Most individuals, be they athletes or general population patients, understand that exercise is the most important factor in the rehabilitation of most musculoskeletal disorders. However, different types of exercises serve different purposes in the rehabilitation process, and we as health care providers (myself included) often fail to fully explain these purposes.


Within our model, we talk about different types of load that can contribute to an injury and that need to be addressed in rehabilitation. Our assessment of these different types of load will dictate how we go about our exercise prescription.


  1. Direct, tissue-specific load. This is where we are applying load directly to the injured tissue. Say for example an athlete has a hamstring strain. A hamstring curl, involving direct contraction of the injured tissue, would be an example of an exercise for direct, tissues specific loading. These are the exercises that are often confusing to patients, as many individuals assume that an injured structure requires rest, and sometimes (depending on the type of structure involved) these exercises will cause pain during and/or after exercise.. However in order for a structure to increase its tolerance to the stress of whatever activity we are aiming to return to, we need to develop the load tolerance in a graded manner. 
  2. Indirect load. With these types of exercises we are addressing potential causative factors, or improving/maintaining capacity in uninjured areas. In the same example above of a hamstring strain, this might be strengthening the glutes to help offload the hamstrings in a movement involving hip extension.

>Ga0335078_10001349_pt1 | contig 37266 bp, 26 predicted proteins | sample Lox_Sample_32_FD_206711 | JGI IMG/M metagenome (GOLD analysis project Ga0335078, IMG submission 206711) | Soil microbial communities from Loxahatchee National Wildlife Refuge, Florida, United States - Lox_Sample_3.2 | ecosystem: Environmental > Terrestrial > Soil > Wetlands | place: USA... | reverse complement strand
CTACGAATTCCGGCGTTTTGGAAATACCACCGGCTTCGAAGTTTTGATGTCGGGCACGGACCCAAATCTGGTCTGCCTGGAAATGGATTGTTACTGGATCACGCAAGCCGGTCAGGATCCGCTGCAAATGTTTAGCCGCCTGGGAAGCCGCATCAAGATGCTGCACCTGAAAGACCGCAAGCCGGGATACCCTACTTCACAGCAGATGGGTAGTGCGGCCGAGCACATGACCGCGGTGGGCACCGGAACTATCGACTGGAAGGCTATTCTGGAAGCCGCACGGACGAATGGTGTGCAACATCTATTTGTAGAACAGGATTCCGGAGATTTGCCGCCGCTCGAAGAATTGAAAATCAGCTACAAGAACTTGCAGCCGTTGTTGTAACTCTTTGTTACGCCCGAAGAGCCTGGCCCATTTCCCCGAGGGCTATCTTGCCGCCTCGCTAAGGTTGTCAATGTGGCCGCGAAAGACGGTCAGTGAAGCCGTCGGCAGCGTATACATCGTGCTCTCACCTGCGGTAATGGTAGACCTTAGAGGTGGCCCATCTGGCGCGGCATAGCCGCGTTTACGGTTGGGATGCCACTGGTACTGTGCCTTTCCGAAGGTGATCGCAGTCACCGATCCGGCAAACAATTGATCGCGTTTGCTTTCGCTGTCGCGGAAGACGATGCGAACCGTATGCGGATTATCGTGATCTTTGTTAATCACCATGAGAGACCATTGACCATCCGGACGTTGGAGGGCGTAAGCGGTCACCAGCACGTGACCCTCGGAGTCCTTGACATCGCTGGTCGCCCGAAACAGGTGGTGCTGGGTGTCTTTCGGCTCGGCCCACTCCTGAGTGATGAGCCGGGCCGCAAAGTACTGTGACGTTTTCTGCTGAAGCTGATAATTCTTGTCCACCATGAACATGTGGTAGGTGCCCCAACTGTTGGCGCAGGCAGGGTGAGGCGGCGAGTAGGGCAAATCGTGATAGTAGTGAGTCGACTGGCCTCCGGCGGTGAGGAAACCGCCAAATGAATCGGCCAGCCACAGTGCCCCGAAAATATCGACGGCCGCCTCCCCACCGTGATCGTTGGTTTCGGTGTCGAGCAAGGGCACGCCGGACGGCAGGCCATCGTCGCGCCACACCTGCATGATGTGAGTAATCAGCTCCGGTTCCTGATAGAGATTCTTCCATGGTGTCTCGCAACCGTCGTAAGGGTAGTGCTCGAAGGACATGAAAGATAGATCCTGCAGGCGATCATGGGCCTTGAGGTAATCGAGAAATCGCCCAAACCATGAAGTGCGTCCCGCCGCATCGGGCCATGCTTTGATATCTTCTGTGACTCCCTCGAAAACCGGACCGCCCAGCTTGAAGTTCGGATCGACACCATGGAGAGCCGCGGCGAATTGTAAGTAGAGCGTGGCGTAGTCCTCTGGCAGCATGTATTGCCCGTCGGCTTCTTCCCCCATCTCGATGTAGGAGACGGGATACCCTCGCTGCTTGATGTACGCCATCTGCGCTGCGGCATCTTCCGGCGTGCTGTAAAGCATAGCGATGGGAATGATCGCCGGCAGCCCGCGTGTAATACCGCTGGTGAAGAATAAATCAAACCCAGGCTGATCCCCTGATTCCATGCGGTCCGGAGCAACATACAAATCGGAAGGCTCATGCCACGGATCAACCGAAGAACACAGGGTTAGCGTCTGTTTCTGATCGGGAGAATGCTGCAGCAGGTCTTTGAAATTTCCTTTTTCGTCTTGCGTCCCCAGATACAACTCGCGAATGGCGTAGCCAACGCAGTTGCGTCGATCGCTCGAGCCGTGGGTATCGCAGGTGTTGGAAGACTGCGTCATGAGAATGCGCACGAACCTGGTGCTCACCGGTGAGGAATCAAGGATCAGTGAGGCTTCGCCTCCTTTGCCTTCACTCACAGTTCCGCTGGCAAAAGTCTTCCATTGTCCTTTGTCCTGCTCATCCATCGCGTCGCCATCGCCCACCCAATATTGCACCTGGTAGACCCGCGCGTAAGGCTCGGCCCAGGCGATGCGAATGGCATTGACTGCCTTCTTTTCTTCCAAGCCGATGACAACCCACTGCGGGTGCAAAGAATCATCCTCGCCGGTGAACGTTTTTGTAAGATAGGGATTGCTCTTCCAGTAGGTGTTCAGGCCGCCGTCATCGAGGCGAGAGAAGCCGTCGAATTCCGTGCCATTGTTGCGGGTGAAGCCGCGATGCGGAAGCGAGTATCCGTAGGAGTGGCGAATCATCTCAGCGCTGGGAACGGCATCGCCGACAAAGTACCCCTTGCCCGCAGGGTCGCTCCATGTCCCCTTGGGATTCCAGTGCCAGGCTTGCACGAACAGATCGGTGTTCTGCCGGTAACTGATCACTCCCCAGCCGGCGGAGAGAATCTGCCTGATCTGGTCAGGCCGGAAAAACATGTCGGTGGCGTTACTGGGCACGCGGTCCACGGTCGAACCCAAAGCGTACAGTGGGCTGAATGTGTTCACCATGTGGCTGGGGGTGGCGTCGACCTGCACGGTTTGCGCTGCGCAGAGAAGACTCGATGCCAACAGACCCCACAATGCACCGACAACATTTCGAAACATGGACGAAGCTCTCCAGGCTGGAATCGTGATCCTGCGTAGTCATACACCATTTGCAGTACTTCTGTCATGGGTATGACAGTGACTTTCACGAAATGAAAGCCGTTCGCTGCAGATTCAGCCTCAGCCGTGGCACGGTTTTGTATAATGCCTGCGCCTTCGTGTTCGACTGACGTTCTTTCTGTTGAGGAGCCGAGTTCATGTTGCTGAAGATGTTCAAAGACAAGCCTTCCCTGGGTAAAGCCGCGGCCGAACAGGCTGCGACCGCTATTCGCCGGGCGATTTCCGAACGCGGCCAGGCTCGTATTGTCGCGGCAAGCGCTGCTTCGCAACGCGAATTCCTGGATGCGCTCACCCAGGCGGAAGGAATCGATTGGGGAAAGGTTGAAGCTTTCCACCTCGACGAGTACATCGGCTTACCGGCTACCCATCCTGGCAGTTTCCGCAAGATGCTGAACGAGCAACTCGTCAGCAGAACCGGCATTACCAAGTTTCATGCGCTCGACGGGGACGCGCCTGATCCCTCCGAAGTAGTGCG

3. Systemic load. These are exercises that target areas unrelated to the injured area. An example might be performing training the opposite leg to maintain strength in the affected limb via the cross education phenomenon. Or we might want to performing something like swimming to maintain cardiovascular fitness, or simply capitalise on the analgesic effects of general exercise.


These exercises may look similar from the outside, but have very different purposes and therefore should be prescribed and progressed in different ways. 


#rehabilitation #patienteducation 

About the author

Sam Gilbert

Sam Gilbert is a registered physiotherapist with the Australian Physiotherapy Association (APA) and certified strength and conditioning specialist (CSCS) with the National Strength and Conditioning Association (NSCA). He holds a bachelor’s degree in Physiotherapy from Latrobe university (Melbourne, Australia) and a master’s degree in Exercise Science (Strength and Conditioning) from Edith Cowan University (Perth, Australia).

A 3rd Dan black belt in Shinkyokushinkai Karate under the World Karate Organisation (WKO), Sam participated for over 20 years in full contact competition, winning multiple state and national titles, and culminating in a 4th place in the heavyweight division of the Shinkyokushinkai World Cup in 2009.

As the co-founder and clinical director of Club 360, the premier multi-disciplinary health and fitness center in Tokyo, Japan, Sam has combined his practical experience with an in-depth study of sports performance in relation to combat sports, and strives to help other combat athletes reach their full competitive potential, whilst at the same time decreasing injury risk and increasing competition and training potential.

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By Sam Gilbert